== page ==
SAN ANTONIO: Michael Phelps showed on Friday (Saturday in Manila) he’s still a formidable force as the Rio Olympics approach, clocking a stunning 1min 52.94sec to win the 200m butterfly at the US swimming championships.
“This next year is going to be pretty damn fun,” a laughing Phelps said after posting the fastest time in the world this year—eclipsing Hungarian Laszlo Cseh’s world championship-winning time of 1:53.48 in Kazan, Russia, this week.
It’s the fastest time Phelps has produced in the event since he set the world record of 1:51.51 in 2009—and is two-hundredths of a second faster than the 1:52.96 South African Chad Le Clos swam to deny Phelps gold at the London Olympics in 2012.
“It’s a good feeling to be back,” Phelps said. “I think we’re in a pretty good place right now.”
Phelps was cheered wildly by fans in San Antonio, who stamped on the bleachers and screamed as he squinted to see his time.
When he did, Phelps gave a little “number one” wag of his finger, and as the cheers grew slapped the water in celebration.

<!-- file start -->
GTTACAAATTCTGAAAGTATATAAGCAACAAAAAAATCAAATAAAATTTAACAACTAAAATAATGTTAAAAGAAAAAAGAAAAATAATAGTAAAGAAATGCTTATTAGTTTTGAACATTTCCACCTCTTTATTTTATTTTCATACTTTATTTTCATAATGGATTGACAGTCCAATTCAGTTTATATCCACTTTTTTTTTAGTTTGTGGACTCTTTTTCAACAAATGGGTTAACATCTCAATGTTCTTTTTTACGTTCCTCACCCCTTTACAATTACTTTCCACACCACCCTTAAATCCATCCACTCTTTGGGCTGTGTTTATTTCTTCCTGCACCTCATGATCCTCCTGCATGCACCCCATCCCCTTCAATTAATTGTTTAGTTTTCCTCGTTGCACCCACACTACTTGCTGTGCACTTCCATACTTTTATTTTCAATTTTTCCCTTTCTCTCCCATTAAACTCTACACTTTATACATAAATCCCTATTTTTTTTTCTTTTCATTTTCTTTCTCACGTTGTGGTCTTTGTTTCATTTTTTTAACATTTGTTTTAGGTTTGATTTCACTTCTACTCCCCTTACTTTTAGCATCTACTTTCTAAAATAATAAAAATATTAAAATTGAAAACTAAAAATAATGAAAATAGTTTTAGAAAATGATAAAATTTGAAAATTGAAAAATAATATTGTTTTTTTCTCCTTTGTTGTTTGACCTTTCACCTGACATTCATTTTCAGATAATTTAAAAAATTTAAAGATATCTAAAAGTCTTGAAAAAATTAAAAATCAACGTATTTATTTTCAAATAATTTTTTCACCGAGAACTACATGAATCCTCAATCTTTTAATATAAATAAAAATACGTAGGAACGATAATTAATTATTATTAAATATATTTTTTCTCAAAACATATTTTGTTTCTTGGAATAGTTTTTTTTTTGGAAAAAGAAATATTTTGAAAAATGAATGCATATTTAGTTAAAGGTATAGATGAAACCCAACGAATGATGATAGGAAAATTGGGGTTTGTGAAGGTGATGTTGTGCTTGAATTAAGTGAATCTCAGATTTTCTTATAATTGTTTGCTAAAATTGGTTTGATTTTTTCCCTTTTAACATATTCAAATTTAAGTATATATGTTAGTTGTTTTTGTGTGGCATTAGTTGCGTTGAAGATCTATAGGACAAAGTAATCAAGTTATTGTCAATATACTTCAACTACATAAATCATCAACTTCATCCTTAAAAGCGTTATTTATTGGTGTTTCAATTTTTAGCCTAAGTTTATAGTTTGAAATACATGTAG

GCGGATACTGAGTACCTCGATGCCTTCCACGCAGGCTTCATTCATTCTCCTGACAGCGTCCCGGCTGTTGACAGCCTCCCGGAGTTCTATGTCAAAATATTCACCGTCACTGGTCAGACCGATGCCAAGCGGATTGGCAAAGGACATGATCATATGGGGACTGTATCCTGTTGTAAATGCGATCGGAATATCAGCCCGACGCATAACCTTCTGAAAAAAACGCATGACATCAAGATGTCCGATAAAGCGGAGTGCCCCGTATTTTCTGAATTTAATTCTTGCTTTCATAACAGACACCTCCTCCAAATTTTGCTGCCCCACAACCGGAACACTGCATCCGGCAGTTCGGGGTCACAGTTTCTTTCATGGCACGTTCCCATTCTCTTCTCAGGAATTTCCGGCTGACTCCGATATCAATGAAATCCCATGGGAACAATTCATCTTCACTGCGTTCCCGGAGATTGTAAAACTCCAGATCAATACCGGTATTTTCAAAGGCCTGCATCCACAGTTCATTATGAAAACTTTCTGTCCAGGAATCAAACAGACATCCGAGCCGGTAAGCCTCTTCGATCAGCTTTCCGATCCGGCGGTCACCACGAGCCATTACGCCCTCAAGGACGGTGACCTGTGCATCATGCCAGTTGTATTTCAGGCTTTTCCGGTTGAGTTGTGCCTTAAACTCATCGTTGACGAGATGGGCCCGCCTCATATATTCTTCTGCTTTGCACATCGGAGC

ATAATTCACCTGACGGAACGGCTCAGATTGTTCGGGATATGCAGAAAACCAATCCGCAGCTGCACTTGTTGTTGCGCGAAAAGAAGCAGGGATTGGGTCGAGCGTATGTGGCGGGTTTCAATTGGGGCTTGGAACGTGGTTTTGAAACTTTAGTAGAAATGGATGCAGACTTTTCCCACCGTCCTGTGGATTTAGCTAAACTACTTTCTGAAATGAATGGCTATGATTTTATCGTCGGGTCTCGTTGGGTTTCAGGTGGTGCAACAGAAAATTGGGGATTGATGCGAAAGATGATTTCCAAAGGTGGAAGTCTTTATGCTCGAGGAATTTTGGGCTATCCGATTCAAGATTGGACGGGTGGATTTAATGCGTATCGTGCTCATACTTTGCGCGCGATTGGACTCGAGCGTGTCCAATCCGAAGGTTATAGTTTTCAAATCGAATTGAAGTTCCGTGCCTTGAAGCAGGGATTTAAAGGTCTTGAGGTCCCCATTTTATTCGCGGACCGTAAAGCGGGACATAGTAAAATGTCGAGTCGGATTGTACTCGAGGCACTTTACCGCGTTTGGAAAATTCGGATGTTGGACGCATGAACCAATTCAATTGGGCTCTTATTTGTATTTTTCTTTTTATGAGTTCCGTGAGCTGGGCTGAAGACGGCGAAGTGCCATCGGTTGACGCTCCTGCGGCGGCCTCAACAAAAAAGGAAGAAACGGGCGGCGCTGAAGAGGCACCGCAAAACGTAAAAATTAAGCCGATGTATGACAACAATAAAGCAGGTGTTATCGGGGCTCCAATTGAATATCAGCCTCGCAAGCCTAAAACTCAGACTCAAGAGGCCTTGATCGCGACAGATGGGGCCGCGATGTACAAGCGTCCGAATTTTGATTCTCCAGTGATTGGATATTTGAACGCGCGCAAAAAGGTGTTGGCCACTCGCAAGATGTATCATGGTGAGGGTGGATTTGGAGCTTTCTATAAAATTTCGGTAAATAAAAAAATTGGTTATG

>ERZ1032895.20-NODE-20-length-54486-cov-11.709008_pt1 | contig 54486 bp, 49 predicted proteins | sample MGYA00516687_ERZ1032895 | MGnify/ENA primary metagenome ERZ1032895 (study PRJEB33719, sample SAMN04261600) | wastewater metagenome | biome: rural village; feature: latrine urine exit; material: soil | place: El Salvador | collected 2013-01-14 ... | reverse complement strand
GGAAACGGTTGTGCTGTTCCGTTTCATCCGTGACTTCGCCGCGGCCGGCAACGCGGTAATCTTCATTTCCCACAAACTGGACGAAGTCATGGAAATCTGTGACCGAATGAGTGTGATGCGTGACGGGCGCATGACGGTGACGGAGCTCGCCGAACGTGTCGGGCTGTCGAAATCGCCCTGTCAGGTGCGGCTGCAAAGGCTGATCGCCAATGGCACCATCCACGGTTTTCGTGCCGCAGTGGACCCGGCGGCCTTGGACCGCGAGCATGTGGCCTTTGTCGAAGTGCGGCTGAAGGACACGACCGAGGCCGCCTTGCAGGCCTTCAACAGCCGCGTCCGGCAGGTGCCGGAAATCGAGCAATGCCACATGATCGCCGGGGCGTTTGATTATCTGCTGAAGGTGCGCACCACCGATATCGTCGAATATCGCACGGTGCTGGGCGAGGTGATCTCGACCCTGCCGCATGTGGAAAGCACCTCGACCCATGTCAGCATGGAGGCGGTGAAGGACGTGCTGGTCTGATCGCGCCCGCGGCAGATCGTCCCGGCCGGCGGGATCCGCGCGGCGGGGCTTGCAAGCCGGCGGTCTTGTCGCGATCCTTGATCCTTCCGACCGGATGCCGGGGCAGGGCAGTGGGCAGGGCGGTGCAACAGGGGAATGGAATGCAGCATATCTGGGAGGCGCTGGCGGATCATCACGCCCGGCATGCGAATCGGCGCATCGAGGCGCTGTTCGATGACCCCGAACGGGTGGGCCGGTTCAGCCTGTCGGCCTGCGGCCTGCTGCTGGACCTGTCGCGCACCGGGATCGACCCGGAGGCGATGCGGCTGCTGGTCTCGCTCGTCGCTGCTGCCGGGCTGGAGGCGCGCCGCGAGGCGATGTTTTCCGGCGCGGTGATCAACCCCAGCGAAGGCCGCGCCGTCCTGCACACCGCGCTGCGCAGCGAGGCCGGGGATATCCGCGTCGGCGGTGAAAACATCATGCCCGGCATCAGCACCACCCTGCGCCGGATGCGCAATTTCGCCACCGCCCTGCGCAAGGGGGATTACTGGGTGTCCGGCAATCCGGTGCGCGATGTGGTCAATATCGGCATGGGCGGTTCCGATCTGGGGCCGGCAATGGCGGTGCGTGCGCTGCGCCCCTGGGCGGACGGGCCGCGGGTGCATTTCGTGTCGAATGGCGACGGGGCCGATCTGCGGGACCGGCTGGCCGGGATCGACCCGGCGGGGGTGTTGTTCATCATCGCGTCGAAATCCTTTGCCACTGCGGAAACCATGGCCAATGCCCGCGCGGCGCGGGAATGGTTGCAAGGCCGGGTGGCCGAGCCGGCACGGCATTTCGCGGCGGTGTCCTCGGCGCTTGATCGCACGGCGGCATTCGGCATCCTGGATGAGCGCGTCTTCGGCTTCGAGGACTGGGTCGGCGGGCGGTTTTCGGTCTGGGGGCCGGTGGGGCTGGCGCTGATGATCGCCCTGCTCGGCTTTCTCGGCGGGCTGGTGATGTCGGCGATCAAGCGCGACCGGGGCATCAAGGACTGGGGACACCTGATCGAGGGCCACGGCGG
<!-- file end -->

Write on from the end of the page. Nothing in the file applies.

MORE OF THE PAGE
“It’s good to do it on my own soil — in the country that I represent,” said Phelps, whose drunk-driving arrest last September cost him his world championships berth.
Swimming in a US nationals that amounts to a consolation meet, the 18-time Olympic gold medallist showed his campaign to make the Rio Games is right on track, despite a six-month ban from competition and addiction treatment during which he dealt with personal demons in a journey he described this year as “brutal”.
“I think it just shows you anything is possible if you want something bad enough,” Phelps said.
Coach Bob Bowman called it one of the best races he’s ever seen from the swimmer whose resume includes his glittering eight-gold campaign in Beijing in 2008.
“It was really nice to see that fire,” Bowman said after Phelps left Matt Conger a distant second in 1:54.54 by more than a second and a half.
“The way he raced that, that was really gutsy because he’s honestly still not in perfect shape for the last 50 (meters) of it, and he just gutted it out.”
Bowman said it was a validation of Phelps’s dedication to getting his life in order, in and out of the pool.
“It all goes together,” Bowman said. “All this stuff has really weighed on him. He’s dealt with a lot of stuff and dealt with it well.
“I’m really proud of that because it would have broken a lot of people.”